The words “healthy” and “fats” were rarely found together not too long ago. Thankfully, now they regularly hang out together, and our bodies are thrilled that they do. Of course, the operative word is “healthy,” so let’s take a minute to review the bad fats and catch up on what’s trending with the good ones.
Oils such as vegetable, soybean, safflower, corn and canola are chemically refined under high heat, stripping them of nutrients and taste. Replace them with extra virgin olive oil and unrefined coconut oil. Industrial-made trans fats are commonly found in baked goods, fried foods and sweets. Instead, cook at home and switch from margarine and shortening to grass-fed butter, coconut milk and cream, red palm and coconut oil blend shortening, nut and seed butter, and cacao butter. Several of these good fats are trending in the marketplace right now.
Oat is the new almond milk. Nut butter is making more room on the shelf for seed butter. MCT oil (“MCT” stands for medium-chain triglycerides, a component of coconut oil) in powdered form is showing up in snack foods, and on its own, it’s handy for mixing into hot and cold beverages without needing a blender.
An ingredient popularized in butter coffee recipes, MCT liquid oil has a few obstacles that the powdered form overcomes. Digestive issues commonly associated with liquid MCT oil should not pose a problem with the oil powder. (When first using the liquid form, start slowly by ingesting one teaspoon per day and building up to one or two tablespoons per day over several weeks.) Liquid oil portability is a drawback—the liquid form is risky to pack and take on the go, while the powdered form is a breeze. A blender and solid fat, such as butter, is needed to emulsify the liquid oil while the oil powder mixes in hot and cold liquids equally well with a spoon. Carefully read the labels on the MCT oil powder container to check for additives you may or may not object to and to be sure it’s gluten-free.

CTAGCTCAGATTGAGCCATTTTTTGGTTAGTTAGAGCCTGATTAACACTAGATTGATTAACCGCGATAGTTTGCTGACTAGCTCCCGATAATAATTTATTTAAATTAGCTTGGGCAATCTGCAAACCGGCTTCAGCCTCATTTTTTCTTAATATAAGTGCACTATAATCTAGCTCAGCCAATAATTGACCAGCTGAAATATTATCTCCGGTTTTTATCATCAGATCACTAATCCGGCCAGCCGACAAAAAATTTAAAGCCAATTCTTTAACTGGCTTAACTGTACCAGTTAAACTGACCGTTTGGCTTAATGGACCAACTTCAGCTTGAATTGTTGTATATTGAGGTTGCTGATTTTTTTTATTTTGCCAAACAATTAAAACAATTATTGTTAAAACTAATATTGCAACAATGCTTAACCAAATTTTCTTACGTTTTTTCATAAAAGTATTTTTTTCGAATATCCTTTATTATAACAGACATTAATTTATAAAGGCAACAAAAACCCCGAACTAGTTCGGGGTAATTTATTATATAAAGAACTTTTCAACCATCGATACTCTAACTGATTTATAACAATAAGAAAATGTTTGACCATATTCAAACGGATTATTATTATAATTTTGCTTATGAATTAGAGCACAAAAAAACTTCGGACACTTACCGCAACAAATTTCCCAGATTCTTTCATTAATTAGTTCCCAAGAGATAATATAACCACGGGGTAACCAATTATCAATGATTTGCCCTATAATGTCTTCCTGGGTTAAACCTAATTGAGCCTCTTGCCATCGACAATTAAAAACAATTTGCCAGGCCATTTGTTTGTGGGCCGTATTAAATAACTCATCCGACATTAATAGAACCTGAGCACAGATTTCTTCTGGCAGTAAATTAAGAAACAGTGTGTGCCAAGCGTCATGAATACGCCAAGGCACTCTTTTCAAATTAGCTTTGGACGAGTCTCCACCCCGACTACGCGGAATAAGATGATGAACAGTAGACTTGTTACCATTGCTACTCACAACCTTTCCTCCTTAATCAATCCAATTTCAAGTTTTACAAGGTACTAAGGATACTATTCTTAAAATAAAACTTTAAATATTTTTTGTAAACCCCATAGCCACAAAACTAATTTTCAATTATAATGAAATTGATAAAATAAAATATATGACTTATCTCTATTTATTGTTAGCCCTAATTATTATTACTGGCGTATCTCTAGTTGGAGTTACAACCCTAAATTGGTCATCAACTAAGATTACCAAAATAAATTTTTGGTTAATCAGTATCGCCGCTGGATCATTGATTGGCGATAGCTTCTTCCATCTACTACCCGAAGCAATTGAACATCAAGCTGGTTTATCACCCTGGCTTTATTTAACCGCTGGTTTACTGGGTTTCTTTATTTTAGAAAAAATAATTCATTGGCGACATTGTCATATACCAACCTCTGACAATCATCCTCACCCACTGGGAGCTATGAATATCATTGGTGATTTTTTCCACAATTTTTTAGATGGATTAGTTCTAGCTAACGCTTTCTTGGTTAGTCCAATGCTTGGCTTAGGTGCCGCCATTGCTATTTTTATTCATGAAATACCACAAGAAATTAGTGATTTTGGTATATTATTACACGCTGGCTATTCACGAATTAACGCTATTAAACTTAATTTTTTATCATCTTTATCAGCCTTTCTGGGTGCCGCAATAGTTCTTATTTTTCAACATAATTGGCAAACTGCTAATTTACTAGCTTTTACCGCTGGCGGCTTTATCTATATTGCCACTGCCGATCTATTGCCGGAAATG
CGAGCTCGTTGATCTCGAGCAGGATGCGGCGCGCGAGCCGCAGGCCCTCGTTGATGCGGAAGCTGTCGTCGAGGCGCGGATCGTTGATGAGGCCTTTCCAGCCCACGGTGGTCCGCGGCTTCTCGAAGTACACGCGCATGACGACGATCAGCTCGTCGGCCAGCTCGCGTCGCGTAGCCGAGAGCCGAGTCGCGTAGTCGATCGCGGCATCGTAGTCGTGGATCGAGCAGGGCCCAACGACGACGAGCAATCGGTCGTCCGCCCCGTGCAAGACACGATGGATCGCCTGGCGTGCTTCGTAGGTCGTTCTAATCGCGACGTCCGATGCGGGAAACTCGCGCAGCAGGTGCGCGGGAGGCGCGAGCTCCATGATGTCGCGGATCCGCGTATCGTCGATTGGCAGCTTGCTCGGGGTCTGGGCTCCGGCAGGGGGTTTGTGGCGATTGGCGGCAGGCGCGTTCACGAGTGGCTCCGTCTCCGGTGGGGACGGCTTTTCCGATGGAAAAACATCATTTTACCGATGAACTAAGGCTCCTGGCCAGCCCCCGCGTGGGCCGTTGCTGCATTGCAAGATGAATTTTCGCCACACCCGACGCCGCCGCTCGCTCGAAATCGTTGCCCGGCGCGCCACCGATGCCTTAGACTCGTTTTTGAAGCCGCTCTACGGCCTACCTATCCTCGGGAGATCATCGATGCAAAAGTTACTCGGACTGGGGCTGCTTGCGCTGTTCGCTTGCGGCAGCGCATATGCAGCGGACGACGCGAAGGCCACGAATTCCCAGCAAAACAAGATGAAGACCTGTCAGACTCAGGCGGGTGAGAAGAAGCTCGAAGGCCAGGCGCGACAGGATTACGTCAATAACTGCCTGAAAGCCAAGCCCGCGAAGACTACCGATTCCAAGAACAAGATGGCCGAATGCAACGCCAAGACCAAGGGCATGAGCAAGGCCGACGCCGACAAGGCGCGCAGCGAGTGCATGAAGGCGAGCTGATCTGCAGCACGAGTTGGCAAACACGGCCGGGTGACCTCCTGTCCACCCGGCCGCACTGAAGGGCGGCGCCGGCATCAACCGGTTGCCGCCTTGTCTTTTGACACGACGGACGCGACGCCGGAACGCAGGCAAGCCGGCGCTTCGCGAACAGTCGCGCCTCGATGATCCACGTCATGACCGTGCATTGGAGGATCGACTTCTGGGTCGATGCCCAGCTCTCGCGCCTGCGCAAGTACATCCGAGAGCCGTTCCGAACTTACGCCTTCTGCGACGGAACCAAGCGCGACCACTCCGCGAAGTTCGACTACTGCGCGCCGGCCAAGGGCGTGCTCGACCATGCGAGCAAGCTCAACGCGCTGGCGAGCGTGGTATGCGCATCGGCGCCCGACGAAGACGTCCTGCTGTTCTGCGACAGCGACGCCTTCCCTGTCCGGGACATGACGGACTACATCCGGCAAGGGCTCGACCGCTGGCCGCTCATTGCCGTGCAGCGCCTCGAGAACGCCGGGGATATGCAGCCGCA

Relatively new to the U.S., Oatly is a 20-year-old Swedish company whose oat milk gained popularity after hitting the shelves at Whole Foods. Other brands have followed the trend and are readily available in grocery and health food stores. Matched against almond milk, oat milk averages twice the calorie, fat, carbohydrate and protein count, and one-third the amount of sodium. Compare oat milk brands to find the one that suits you best. Use it in place of other non-dairy milk in your recipes, coffee, tea and smoothies.
Although tahini (sesame seed butter) has a centuries-old history, it’s showing up in a variety of foods right now—smoothies, cookies and ice cream, to name a few. Sesame seeds are packed with potassium, magnesium, calcium, iron, health-promoting fat and fiber. Try your hand at making tahini by toasting two cups of sesame seeds in a large, dry skillet over medium-low heat for just a few minutes. Stir constantly while the seeds toast to a light golden color. Keep a close watch; they can swiftly turn from golden to burnt!
It’s time to get cooking with the following healthy fat recipes. Trendy never tasted so good!
Susan Ojanen is a freelance food and travel writer, and a certified integrative nutrition and intrinsic health coach in private practice at smallstepswellness.com in Bristol, Tennessee. She educates and supports clients in building healthy new habits for maintainable lifestyle changes.